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n. pl. hy·pos·ta·ses (-sēz′)
1. Philosophy The substance, essence, or underlying reality.
2. Christianity
a. Any of the persons of the Trinity.
b. The essential person of Jesus in which his human and divine natures are united.
3. Something that has been hypostatized.
a. A settling of solid particles in a fluid.
b. Something that settles to the bottom of a fluid; sediment.
5. Medicine The settling of blood in the lower part of an organ or the body as a result of decreased blood flow.
6. Genetics A condition in which the action of one gene is concealed or suppressed by the action of an allele of a different gene that affects the same part or biochemical process in an organism.

[Late Latin, from Greek hupostasis : hupo-, hypo- + stasis, a standing; see stā- in Indo-European roots.]

hy′po·stat′ic (hī′pə-stăt′ĭk), hy′po·stat′i·cal adj.
hy′po·stat′i·cal·ly adv.


[ˌhaɪpəʊˈstætɪk] ADJ (Rel) → hipostático
References in periodicals archive ?
In the last three books, however, the focus turns to doctrine, especially to a critical analysis of several Catholic doctrines such as the Trinity, the Eucharist, Christ's hypostatic nature, and the cult of the saints.
According to Staniloae, the main difference between human beings and the Divine being is that the first exist only as hypostatic nature, whereas the latter is a unique being expressed by the Holy Trinity.
In early mobilization of the patients the complications of prolonged immobilization like thromboembolism, hypostatic pneumonia etc.
I'd be in the club-and I'd be doing my theology paper about the hypostatic union of Christ.
In other words, the apophatic mystery is not Anselm's perplexity at the multiplicity of the exemplars within the simplicity of the divine essence, but the union of divinity and humanity in the hypostatic union--natures that are pinned together with the nails of the cross.
Because of the intense pain, blood loss, prolonged secretion of inflammatory mediators and loss of mobility of the injured patient, with all the negative, resulting consequences (aggravated management of the injured patient, venous thrombosis and hypostatic pneumonia due to inactivity and prolonged lying), treatment of polytraumatized patients with fractures of the tibia is a very complex problem [4].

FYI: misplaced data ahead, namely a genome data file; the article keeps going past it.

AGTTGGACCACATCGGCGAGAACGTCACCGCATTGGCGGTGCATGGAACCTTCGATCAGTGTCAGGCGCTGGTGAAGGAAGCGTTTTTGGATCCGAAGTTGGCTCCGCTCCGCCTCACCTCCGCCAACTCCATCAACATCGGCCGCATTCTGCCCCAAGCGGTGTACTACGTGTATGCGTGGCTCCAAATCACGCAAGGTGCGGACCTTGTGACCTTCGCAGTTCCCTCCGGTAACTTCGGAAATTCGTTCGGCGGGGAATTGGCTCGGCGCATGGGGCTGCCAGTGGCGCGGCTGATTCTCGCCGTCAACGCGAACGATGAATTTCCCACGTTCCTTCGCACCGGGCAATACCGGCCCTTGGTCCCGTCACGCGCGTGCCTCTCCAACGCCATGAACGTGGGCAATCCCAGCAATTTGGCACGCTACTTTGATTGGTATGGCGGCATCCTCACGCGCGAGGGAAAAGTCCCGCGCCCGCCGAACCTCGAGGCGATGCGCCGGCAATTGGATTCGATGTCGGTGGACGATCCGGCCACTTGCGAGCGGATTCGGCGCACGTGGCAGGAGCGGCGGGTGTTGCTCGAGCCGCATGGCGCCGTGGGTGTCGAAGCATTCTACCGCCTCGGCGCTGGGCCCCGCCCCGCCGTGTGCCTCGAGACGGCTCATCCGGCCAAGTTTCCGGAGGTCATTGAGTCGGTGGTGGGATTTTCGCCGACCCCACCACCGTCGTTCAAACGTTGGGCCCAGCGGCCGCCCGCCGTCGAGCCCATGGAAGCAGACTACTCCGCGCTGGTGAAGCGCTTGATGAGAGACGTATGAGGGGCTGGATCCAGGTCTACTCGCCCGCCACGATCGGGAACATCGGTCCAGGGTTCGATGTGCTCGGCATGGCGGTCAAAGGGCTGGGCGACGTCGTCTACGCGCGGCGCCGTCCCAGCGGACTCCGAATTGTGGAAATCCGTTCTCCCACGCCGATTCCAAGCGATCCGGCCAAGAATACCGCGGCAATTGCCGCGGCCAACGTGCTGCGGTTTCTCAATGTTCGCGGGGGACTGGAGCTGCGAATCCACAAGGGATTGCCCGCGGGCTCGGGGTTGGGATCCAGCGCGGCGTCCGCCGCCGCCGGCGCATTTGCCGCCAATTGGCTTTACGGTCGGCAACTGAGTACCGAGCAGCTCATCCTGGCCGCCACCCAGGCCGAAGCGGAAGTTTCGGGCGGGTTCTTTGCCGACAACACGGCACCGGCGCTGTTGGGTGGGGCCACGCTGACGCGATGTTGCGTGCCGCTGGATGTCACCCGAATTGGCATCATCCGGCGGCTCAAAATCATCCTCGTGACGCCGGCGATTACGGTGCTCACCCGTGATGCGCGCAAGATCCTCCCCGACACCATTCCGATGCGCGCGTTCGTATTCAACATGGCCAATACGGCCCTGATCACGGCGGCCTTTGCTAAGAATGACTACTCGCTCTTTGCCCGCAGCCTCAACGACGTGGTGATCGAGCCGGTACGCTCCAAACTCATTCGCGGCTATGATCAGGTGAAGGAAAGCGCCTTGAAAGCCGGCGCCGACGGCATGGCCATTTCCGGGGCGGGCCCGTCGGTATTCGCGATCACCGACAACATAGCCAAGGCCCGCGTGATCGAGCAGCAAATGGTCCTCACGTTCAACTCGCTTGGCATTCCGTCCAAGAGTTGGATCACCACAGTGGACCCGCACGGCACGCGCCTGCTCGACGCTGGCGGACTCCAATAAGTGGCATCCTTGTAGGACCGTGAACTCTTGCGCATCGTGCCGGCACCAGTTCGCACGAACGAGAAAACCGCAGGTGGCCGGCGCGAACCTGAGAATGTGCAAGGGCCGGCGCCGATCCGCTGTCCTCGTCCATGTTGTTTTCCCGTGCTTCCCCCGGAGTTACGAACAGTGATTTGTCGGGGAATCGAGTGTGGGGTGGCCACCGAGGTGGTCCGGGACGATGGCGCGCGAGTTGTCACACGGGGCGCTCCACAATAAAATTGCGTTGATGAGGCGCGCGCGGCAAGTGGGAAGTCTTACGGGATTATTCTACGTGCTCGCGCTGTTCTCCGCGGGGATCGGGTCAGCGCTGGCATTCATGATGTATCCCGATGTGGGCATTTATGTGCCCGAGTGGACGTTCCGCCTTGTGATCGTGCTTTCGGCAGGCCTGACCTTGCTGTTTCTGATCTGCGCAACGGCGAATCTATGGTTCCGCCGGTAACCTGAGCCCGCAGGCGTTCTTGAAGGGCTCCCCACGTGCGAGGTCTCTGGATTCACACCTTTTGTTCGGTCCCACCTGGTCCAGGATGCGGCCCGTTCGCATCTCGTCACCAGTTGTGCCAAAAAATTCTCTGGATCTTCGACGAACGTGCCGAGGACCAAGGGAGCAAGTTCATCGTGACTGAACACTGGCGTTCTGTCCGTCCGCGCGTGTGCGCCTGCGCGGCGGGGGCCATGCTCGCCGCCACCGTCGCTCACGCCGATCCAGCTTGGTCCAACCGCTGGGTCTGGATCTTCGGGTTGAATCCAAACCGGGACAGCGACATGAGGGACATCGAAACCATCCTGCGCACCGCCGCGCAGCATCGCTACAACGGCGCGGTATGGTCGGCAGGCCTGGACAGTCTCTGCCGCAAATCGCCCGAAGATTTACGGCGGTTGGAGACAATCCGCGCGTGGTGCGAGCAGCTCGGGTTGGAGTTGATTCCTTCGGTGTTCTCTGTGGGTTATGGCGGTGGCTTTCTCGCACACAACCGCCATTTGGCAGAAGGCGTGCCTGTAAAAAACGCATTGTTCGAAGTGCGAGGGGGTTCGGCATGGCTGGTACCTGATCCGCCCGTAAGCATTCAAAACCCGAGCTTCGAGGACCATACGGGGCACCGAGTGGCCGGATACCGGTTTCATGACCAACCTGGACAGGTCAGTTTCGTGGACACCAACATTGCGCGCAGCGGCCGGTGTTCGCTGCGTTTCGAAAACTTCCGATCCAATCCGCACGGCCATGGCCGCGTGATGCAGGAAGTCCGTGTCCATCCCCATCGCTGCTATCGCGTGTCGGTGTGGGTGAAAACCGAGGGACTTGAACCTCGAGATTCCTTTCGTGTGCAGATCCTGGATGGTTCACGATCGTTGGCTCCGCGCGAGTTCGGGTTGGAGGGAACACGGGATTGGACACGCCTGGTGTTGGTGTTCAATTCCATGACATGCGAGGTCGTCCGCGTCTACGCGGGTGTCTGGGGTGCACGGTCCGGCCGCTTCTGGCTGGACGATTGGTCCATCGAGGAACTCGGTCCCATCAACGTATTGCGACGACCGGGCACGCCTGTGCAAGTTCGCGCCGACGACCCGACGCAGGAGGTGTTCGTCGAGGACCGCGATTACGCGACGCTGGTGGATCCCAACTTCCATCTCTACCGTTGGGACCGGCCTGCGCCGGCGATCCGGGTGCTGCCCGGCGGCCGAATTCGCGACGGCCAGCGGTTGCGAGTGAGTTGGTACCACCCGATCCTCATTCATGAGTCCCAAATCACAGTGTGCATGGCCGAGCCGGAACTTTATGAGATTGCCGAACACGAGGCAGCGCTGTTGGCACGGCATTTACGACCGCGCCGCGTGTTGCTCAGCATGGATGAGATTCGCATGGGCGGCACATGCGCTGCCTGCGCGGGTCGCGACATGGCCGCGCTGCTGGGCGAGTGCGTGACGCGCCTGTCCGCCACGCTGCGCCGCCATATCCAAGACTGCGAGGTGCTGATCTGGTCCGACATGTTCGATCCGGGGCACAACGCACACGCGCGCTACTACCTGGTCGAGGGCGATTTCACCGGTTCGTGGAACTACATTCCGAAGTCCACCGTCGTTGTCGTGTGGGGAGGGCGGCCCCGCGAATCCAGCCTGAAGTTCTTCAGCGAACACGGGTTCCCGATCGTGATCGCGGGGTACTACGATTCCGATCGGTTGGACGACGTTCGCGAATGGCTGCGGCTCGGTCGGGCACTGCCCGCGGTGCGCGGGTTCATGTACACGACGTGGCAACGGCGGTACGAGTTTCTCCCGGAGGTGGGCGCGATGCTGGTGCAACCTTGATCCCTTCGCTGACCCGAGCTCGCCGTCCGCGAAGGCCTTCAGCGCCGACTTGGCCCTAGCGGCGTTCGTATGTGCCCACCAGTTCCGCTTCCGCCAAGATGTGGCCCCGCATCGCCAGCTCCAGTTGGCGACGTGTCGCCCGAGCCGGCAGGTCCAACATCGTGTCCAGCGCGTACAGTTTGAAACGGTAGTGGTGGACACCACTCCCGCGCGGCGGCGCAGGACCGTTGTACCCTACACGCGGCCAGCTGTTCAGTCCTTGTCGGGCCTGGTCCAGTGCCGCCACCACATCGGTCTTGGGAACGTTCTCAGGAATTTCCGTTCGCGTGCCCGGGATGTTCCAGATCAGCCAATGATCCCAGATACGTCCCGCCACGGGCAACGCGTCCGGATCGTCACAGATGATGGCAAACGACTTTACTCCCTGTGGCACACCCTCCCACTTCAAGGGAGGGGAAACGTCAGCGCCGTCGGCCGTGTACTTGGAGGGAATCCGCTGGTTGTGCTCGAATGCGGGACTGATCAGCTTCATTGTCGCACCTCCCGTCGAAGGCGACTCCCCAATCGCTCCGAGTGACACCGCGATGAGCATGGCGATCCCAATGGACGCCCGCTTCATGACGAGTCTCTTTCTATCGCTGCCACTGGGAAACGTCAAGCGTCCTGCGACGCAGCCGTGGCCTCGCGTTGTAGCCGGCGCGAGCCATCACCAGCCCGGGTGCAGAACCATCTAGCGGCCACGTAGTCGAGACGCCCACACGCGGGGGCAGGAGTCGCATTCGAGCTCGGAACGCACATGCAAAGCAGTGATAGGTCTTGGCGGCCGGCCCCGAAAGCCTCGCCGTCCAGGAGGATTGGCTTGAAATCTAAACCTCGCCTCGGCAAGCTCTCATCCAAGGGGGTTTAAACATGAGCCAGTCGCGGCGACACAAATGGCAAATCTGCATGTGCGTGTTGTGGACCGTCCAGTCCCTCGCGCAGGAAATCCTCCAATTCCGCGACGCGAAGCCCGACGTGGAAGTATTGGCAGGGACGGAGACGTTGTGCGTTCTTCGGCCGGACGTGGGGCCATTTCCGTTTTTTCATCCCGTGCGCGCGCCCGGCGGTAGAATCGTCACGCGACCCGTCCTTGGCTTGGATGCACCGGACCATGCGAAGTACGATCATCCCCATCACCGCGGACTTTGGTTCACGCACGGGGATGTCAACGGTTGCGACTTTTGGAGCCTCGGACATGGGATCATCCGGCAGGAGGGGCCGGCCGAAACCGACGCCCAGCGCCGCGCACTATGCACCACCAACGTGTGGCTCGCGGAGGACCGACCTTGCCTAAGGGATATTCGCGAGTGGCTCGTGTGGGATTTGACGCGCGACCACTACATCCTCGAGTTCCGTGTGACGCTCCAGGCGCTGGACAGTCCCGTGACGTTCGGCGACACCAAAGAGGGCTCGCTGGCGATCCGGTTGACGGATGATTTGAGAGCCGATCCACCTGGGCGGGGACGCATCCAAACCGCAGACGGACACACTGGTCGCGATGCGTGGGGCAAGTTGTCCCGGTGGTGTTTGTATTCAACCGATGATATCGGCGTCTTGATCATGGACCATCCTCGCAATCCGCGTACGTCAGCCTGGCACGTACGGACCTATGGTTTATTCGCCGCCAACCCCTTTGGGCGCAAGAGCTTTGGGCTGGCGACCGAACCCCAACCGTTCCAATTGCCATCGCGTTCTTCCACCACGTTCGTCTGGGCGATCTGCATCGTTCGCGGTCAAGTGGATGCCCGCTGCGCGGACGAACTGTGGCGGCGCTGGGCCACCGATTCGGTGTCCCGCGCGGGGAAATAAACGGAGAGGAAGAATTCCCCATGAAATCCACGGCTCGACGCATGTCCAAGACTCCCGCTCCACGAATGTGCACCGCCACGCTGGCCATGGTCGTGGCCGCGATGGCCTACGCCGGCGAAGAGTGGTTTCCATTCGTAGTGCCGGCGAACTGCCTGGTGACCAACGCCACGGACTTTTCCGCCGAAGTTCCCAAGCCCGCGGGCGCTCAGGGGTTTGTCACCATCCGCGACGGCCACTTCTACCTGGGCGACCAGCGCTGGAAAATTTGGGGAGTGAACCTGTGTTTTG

In the same way it has been claimed that heterosexuality is the sign of distinction within unity, a hypostatic distinction, which contributes essentially to man's salvation from lonelyness, as "it is not good for the man to be alone.
38) Christ made visible in the fresh is an image of God insofar as the human nature of Christ reveals the person but not the nature, thereby having a hypostatic likeness to God but maintaining a difference between the visible human and hidden divine nature of the hypostatic union.
The hylomorphism of Aristotelian natural philosophy, for example, was adopted by the medieval theologians to help them explore the nature of the sacraments and the hypostatic union.
Further, it is not, according to Freedman, merely the human nature or the divine nature of Christ that fascinates Dickinson, but rather the hypostatic union of the two natures.
I am the Light of the World", and "I and the Father are one" - a hypostatic, mystic experience of union made him an embodiment of love and service viz.
What distances them from the icon is not (as Maritain suggests) that Oriental art looks more to nature than history, but that the art of China or Japan witnesses always to transient presence, not hypostatic solidity: the Zen image catches a moment in which the stream of causality briefly freezes (not the right word here) in a perception, existence itself caught in a passing look; the icon in its solid but transparent form draws us into a logos that actively supports and shapes the perceived body and so gives it an energy sustained in time.